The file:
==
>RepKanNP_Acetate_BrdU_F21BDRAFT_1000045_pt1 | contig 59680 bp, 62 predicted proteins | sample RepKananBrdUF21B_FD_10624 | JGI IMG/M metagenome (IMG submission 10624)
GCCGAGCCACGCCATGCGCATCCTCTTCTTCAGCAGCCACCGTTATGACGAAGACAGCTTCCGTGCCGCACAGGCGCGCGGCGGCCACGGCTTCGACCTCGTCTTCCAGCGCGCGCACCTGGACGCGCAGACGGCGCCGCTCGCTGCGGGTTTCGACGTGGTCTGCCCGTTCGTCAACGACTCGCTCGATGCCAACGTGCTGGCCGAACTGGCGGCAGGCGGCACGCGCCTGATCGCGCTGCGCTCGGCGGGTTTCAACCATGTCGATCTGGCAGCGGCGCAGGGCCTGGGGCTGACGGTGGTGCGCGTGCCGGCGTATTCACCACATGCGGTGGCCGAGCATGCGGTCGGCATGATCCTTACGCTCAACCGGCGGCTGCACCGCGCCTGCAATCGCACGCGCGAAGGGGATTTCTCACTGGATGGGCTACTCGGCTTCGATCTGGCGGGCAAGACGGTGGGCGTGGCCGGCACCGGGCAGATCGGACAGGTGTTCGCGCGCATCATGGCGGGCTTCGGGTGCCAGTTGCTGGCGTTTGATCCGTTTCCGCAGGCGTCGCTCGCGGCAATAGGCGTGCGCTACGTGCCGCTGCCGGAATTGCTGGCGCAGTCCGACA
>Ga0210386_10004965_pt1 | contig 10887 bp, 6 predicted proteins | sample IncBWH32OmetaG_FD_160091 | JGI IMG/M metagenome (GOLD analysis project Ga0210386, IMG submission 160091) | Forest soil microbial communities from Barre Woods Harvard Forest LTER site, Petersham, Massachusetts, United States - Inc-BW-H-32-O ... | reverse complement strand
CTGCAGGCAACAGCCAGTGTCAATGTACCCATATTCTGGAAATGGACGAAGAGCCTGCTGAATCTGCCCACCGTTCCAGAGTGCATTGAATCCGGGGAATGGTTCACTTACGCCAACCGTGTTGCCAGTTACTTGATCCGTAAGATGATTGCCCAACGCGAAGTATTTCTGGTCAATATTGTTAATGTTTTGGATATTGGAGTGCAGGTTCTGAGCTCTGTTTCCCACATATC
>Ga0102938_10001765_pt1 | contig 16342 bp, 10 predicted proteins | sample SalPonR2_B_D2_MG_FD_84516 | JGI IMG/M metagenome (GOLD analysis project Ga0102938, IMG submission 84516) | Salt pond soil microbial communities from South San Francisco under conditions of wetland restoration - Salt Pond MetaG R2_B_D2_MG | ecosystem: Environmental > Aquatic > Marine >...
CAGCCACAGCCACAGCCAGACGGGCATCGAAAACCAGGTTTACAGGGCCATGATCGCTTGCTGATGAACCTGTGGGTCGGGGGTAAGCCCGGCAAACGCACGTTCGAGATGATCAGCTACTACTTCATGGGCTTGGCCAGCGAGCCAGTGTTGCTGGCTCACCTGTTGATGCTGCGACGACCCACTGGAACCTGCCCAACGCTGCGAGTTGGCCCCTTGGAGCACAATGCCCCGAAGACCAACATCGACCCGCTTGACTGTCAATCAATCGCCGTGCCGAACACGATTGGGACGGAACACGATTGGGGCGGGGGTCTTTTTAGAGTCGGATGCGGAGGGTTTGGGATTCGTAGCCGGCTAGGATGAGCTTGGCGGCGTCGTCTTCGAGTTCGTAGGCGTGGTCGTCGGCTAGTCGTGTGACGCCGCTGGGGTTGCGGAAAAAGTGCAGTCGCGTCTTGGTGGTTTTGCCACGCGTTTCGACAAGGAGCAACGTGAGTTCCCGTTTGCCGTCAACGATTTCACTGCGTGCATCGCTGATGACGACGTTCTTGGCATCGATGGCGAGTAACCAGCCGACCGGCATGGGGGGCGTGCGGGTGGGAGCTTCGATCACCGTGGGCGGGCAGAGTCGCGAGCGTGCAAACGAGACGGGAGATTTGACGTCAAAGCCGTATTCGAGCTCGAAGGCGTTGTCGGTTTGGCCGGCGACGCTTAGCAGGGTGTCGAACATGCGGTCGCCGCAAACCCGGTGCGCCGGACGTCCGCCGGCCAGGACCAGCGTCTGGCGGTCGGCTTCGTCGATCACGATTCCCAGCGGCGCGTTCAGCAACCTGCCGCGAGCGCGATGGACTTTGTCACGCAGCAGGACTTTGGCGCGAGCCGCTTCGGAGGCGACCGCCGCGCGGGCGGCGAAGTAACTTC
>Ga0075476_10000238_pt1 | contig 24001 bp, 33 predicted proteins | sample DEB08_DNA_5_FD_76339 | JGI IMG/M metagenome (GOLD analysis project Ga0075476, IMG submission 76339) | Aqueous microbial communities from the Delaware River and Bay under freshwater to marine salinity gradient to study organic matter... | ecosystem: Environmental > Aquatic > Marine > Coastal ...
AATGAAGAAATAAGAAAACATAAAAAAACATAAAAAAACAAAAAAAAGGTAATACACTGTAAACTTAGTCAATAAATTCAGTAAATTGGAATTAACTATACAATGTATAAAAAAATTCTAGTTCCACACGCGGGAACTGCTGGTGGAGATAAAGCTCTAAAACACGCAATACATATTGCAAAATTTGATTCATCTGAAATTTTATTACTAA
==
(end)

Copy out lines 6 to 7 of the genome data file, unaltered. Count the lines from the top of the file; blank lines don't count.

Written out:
CAGCCACAGCCACAGCCAGACGGGCATCGAAAACCAGGTTTACAGGGCCATGATCGCTTGCTGATGAACCTGTGGGTCGGGGGTAAGCCCGGCAAACGCACGTTCGAGATGATCAGCTACTACTTCATGGGCTTGGCCAGCGAGCCAGTGTTGCTGGCTCACCTGTTGATGCTGCGACGACCCACTGGAACCTGCCCAACGCTGCGAGTTGGCCCCTTGGAGCACAATGCCCCGAAGACCAACATCGACCCGCTTGACTGTCAATCAATCGCCGTGCCGAACACGATTGGGACGGAACACGATTGGGGCGGGGGTCTTTTTAGAGTCGGATGCGGAGGGTTTGGGATTCGTAGCCGGCTAGGATGAGCTTGGCGGCGTCGTCTTCGAGTTCGTAGGCGTGGTCGTCGGCTAGTCGTGTGACGCCGCTGGGGTTGCGGAAAAAGTGCAGTCGCGTCTTGGTGGTTTTGCCACGCGTTTCGACAAGGAGCAACGTGAGTTCCCGTTTGCCGTCAACGATTTCACTGCGTGCATCGCTGATGACGACGTTCTTGGCATCGATGGCGAGTAACCAGCCGACCGGCATGGGGGGCGTGCGGGTGGGAGCTTCGATCACCGTGGGCGGGCAGAGTCGCGAGCGTGCAAACGAGACGGGAGATTTGACGTCAAAGCCGTATTCGAGCTCGAAGGCGTTGTCGGTTTGGCCGGCGACGCTTAGCAGGGTGTCGAACATGCGGTCGCCGCAAACCCGGTGCGCCGGACGTCCGCCGGCCAGGACCAGCGTCTGGCGGTCGGCTTCGTCGATCACGATTCCCAGCGGCGCGTTCAGCAACCTGCCGCGAGCGCGATGGACTTTGTCACGCAGCAGGACTTTGGCGCGAGCCGCTTCGGAGGCGACCGCCGCGCGGGCGGCGAAGTAACTTC
>Ga0075476_10000238_pt1 | contig 24001 bp, 33 predicted proteins | sample DEB08_DNA_5_FD_76339 | JGI IMG/M metagenome (GOLD analysis project Ga0075476, IMG submission 76339) | Aqueous microbial communities from the Delaware River and Bay under freshwater to marine salinity gradient to study organic matter... | ecosystem: Environmental > Aquatic > Marine > Coastal ...